Victorian London - Publications - Social Investigation/Journalism - London : A pilgrimage, by Gustave Dore and Blanchard Jerrold, 1872



    Forlorn men, women, and children, and a spacious township peopled with them, from cellars to attics, from the resort of the sewer rat to the nest of the sparrow in the chimney-stack, make up that realm of suffering and crime which adventurous people visit with as much ceremony and provision of protection as belated travellers across Finchley Common used, in the middle of last century.
    You put yourself in communication with Scotland Yard to begin with. You adopt rough clothes. You select two or three companions who will not flinch even before the humours and horrors of Tiger Bay: and you commit yourself to the guidance of one of the intelligent and fearless heads of the detective force. He mounts the box of the cab about eight o'clock: and the horse's head is turned-east.
     When we move out of Fleet Street towards Smithfield, we leave familiar London in a few minutes, and reach the lanes and byeways, dark and noisy, and swarming with poor, that come under the merciful guardianship of good Mr. Catlin's Cow Cross mission. The progress of the cab becomes slow and difficult: angry words are exchanged with the driver; groups of gossiping or quarrelling men and women block the road; the houses are black and grim, and only at the corners where the gin palaces light up their cruel splendours, can we obtain glimpses of the inhabitants. They are kith and kin of those we have seen so often skulking about amid the cobblers' stalls and bird fanciers of Newport Street, Seven Dials; ranging themselves outside the gates of casual wards, or begging their way into a night refuge. They are brothers and sisters and cousins of these hopeless waifs and strays of London life, or of country life drawn to the metropolis, by the general desire there is in the country to get "nearer the smoke."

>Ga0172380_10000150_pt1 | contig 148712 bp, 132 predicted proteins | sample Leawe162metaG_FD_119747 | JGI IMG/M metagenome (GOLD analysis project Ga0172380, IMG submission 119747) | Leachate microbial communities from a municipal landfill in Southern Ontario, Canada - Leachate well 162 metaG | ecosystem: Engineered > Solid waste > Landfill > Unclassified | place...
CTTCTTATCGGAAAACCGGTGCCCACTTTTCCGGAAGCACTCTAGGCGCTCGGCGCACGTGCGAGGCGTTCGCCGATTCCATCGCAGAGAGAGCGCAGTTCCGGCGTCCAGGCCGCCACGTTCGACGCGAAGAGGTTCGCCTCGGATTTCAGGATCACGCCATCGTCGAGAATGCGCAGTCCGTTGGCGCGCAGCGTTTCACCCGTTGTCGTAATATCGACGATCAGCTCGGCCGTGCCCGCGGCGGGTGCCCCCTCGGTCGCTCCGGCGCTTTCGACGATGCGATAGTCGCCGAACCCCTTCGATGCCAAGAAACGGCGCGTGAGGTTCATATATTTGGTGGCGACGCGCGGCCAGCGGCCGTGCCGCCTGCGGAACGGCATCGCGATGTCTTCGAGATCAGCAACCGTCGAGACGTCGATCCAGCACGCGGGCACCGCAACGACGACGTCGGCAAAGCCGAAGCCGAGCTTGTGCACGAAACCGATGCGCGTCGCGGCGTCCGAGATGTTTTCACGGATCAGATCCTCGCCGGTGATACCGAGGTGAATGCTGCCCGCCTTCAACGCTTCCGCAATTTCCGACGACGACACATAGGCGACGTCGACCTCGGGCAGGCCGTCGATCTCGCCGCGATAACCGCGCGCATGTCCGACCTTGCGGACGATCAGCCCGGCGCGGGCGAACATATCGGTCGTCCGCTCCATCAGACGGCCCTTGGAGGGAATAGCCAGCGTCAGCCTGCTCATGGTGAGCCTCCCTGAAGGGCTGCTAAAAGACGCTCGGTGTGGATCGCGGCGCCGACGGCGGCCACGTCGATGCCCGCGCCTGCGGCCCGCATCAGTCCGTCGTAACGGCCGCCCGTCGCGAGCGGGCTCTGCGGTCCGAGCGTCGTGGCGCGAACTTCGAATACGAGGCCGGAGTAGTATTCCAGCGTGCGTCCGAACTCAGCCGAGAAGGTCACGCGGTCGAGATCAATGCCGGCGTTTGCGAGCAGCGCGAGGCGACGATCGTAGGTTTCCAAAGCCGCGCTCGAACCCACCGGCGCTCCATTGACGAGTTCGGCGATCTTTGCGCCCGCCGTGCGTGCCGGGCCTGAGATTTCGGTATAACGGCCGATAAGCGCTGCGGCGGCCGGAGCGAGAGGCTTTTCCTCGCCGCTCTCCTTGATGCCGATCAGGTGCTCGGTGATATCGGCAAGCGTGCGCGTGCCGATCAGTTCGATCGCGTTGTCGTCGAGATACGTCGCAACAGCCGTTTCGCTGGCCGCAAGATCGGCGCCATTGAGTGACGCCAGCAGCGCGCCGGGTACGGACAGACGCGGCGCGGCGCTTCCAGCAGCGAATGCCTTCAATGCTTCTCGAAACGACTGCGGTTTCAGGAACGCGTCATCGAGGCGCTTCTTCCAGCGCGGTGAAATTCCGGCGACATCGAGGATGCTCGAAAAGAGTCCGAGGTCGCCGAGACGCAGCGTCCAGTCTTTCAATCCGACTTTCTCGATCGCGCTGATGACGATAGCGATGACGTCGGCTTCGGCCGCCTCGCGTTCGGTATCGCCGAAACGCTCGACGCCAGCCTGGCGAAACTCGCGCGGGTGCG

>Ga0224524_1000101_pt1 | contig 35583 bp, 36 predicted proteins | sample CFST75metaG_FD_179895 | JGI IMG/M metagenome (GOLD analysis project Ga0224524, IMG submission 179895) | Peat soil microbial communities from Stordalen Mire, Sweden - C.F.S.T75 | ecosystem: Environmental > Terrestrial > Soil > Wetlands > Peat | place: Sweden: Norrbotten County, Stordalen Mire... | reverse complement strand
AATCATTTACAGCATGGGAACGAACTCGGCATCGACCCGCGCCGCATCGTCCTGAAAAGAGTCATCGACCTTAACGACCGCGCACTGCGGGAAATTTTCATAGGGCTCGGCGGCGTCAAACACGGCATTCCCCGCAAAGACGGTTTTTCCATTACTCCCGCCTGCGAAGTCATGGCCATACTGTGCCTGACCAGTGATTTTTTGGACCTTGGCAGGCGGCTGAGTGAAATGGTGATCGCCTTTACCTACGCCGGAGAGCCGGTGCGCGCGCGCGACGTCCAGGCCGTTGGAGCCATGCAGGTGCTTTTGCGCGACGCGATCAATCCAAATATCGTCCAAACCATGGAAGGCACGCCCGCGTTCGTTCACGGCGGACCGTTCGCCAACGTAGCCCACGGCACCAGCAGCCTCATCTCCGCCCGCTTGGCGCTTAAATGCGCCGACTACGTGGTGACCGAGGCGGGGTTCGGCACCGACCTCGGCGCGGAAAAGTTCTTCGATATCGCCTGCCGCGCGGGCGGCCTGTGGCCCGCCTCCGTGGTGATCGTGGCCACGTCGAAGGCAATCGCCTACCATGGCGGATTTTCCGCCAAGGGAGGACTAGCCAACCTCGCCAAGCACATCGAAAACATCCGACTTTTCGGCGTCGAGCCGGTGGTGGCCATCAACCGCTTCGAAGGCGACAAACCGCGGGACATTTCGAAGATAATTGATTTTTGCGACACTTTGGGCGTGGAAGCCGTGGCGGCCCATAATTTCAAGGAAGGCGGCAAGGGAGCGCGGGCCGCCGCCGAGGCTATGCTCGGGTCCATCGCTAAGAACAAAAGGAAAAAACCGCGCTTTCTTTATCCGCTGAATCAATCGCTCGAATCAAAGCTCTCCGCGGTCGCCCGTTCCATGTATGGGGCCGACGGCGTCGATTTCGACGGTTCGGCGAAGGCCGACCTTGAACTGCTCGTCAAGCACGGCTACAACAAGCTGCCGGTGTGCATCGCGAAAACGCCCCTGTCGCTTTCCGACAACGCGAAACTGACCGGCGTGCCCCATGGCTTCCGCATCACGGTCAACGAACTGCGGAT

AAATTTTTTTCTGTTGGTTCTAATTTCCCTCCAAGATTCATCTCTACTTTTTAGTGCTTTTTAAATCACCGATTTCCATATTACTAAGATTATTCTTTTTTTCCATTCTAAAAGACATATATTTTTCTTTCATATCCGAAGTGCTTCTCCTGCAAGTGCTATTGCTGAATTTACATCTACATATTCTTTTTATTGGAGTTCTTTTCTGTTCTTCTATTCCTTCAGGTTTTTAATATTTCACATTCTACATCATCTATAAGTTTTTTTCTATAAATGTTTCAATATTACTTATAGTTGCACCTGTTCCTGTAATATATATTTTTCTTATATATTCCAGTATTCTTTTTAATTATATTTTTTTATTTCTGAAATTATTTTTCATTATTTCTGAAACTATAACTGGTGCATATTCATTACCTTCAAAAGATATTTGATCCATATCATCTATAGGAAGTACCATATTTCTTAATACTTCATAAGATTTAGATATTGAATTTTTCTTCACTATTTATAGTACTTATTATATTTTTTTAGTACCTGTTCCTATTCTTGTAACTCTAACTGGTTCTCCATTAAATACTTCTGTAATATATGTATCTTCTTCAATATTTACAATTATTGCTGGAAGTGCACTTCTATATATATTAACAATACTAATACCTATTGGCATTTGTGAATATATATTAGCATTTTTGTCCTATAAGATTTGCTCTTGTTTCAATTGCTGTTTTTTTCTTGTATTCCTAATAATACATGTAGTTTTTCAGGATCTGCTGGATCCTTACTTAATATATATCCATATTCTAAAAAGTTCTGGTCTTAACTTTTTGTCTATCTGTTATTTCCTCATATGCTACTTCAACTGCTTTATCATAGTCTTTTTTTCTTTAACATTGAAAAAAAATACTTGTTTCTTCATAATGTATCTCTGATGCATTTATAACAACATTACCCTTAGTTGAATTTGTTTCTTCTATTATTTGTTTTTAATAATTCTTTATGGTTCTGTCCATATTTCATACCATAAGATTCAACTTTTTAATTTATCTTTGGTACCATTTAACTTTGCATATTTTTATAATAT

We halt at the opening of a yard, alight, and in a few minutes are in a crowd of tattered and tired out creatures, who are being filtered into a refuge.  
    Surely there can be only good in this minimum of relief, offered by spontaneous charity to the houseless, in a whole city-full of poor! They pass in one by one: the father and his foot-sore boy, the mother with her whimpering babe in her arms, that are so lean they must hurt the flesh of the little imp. The superintendent is a mild, but firm, intelligent, and discerning man. He distributes the regulation lump of bread to the guests, and they pass on, by way of the bath, rigorously enforced for obvious reasons, to the dormitories set out like barracks, and warmed with a stove, which is always the centre of attraction. Here, when all are in bed, a Bible-reader reads, comforting, let us hope, many of the aching heads. The women and children have a ward apart. Some are reading: some are sewing rents in their clothes, some are darning: some have cast themselves to rest under the leather coverings and, with inexpressible weariness, are in the land of dreams. I have paced these dormitories early and late, and have been with strong men who have burst into tears, as their eyes have fallen upon the rows of sleeping mothers, some with two, some with three infants huddled to their sides for warmth, or folded in their poor arms.